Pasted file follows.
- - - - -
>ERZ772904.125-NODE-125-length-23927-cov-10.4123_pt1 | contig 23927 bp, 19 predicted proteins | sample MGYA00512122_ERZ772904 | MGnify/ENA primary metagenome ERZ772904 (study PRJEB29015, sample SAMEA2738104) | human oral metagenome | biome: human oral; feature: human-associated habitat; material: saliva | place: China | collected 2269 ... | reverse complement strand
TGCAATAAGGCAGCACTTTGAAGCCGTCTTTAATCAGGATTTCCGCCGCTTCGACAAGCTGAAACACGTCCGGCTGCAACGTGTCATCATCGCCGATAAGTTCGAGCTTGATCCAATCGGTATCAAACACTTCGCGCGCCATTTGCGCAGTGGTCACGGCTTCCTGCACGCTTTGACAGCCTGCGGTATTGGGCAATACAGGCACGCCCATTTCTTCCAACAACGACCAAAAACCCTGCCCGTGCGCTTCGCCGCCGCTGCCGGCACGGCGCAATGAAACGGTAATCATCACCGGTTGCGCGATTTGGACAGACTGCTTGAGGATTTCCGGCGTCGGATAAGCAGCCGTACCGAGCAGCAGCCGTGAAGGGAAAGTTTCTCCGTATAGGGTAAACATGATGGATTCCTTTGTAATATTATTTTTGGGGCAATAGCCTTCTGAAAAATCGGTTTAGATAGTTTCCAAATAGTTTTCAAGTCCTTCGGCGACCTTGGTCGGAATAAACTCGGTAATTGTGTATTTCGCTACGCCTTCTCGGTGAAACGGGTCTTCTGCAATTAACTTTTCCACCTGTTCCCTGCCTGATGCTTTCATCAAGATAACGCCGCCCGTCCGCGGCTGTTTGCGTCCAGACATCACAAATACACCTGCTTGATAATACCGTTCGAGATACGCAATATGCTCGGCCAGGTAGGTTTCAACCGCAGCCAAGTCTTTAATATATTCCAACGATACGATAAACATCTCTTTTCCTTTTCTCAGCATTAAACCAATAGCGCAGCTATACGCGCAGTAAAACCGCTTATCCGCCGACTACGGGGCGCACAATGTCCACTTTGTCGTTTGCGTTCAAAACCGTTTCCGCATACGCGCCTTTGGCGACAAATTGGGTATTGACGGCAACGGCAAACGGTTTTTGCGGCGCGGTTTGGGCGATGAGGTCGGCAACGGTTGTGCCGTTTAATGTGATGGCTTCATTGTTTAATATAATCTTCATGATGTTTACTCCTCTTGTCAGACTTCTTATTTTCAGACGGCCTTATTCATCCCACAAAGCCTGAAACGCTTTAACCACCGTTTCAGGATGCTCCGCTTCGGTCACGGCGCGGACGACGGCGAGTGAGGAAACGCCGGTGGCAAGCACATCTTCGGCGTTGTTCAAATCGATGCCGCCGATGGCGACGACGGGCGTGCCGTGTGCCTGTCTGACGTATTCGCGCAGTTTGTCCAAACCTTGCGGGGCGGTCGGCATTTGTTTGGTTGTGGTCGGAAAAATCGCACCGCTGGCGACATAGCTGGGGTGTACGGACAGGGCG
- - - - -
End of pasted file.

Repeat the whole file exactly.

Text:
>ERZ772904.125-NODE-125-length-23927-cov-10.4123_pt1 | contig 23927 bp, 19 predicted proteins | sample MGYA00512122_ERZ772904 | MGnify/ENA primary metagenome ERZ772904 (study PRJEB29015, sample SAMEA2738104) | human oral metagenome | biome: human oral; feature: human-associated habitat; material: saliva | place: China | collected 2269 ... | reverse complement strand
TGCAATAAGGCAGCACTTTGAAGCCGTCTTTAATCAGGATTTCCGCCGCTTCGACAAGCTGAAACACGTCCGGCTGCAACGTGTCATCATCGCCGATAAGTTCGAGCTTGATCCAATCGGTATCAAACACTTCGCGCGCCATTTGCGCAGTGGTCACGGCTTCCTGCACGCTTTGACAGCCTGCGGTATTGGGCAATACAGGCACGCCCATTTCTTCCAACAACGACCAAAAACCCTGCCCGTGCGCTTCGCCGCCGCTGCCGGCACGGCGCAATGAAACGGTAATCATCACCGGTTGCGCGATTTGGACAGACTGCTTGAGGATTTCCGGCGTCGGATAAGCAGCCGTACCGAGCAGCAGCCGTGAAGGGAAAGTTTCTCCGTATAGGGTAAACATGATGGATTCCTTTGTAATATTATTTTTGGGGCAATAGCCTTCTGAAAAATCGGTTTAGATAGTTTCCAAATAGTTTTCAAGTCCTTCGGCGACCTTGGTCGGAATAAACTCGGTAATTGTGTATTTCGCTACGCCTTCTCGGTGAAACGGGTCTTCTGCAATTAACTTTTCCACCTGTTCCCTGCCTGATGCTTTCATCAAGATAACGCCGCCCGTCCGCGGCTGTTTGCGTCCAGACATCACAAATACACCTGCTTGATAATACCGTTCGAGATACGCAATATGCTCGGCCAGGTAGGTTTCAACCGCAGCCAAGTCTTTAATATATTCCAACGATACGATAAACATCTCTTTTCCTTTTCTCAGCATTAAACCAATAGCGCAGCTATACGCGCAGTAAAACCGCTTATCCGCCGACTACGGGGCGCACAATGTCCACTTTGTCGTTTGCGTTCAAAACCGTTTCCGCATACGCGCCTTTGGCGACAAATTGGGTATTGACGGCAACGGCAAACGGTTTTTGCGGCGCGGTTTGGGCGATGAGGTCGGCAACGGTTGTGCCGTTTAATGTGATGGCTTCATTGTTTAATATAATCTTCATGATGTTTACTCCTCTTGTCAGACTTCTTATTTTCAGACGGCCTTATTCATCCCACAAAGCCTGAAACGCTTTAACCACCGTTTCAGGATGCTCCGCTTCGGTCACGGCGCGGACGACGGCGAGTGAGGAAACGCCGGTGGCAAGCACATCTTCGGCGTTGTTCAAATCGATGCCGCCGATGGCGACGACGGGCGTGCCGTGTGCCTGTCTGACGTATTCGCGCAGTTTGTCCAAACCTTGCGGGGCGGTCGGCATTTGTTTGGTTGTGGTCGGAAAAATCGCACCGCTGGCGACATAGCTGGGGTGTACGGACAGGGCG